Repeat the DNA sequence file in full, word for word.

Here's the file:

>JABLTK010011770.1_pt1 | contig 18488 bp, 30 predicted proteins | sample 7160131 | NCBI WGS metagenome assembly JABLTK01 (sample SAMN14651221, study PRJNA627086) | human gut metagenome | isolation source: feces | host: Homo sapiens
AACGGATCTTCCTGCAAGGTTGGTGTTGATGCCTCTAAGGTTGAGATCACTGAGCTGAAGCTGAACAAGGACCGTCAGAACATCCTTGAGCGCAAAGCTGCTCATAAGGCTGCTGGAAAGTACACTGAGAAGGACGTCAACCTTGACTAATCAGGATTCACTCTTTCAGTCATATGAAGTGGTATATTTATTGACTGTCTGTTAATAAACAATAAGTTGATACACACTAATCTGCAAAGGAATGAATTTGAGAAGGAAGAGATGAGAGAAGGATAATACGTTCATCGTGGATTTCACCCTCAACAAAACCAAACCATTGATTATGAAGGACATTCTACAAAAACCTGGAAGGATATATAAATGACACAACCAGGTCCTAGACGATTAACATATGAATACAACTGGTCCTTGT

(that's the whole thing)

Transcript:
>JABLTK010011770.1_pt1 | contig 18488 bp, 30 predicted proteins | sample 7160131 | NCBI WGS metagenome assembly JABLTK01 (sample SAMN14651221, study PRJNA627086) | human gut metagenome | isolation source: feces | host: Homo sapiens
AACGGATCTTCCTGCAAGGTTGGTGTTGATGCCTCTAAGGTTGAGATCACTGAGCTGAAGCTGAACAAGGACCGTCAGAACATCCTTGAGCGCAAAGCTGCTCATAAGGCTGCTGGAAAGTACACTGAGAAGGACGTCAACCTTGACTAATCAGGATTCACTCTTTCAGTCATATGAAGTGGTATATTTATTGACTGTCTGTTAATAAACAATAAGTTGATACACACTAATCTGCAAAGGAATGAATTTGAGAAGGAAGAGATGAGAGAAGGATAATACGTTCATCGTGGATTTCACCCTCAACAAAACCAAACCATTGATTATGAAGGACATTCTACAAAAACCTGGAAGGATATATAAATGACACAACCAGGTCCTAGACGATTAACATATGAATACAACTGGTCCTTGT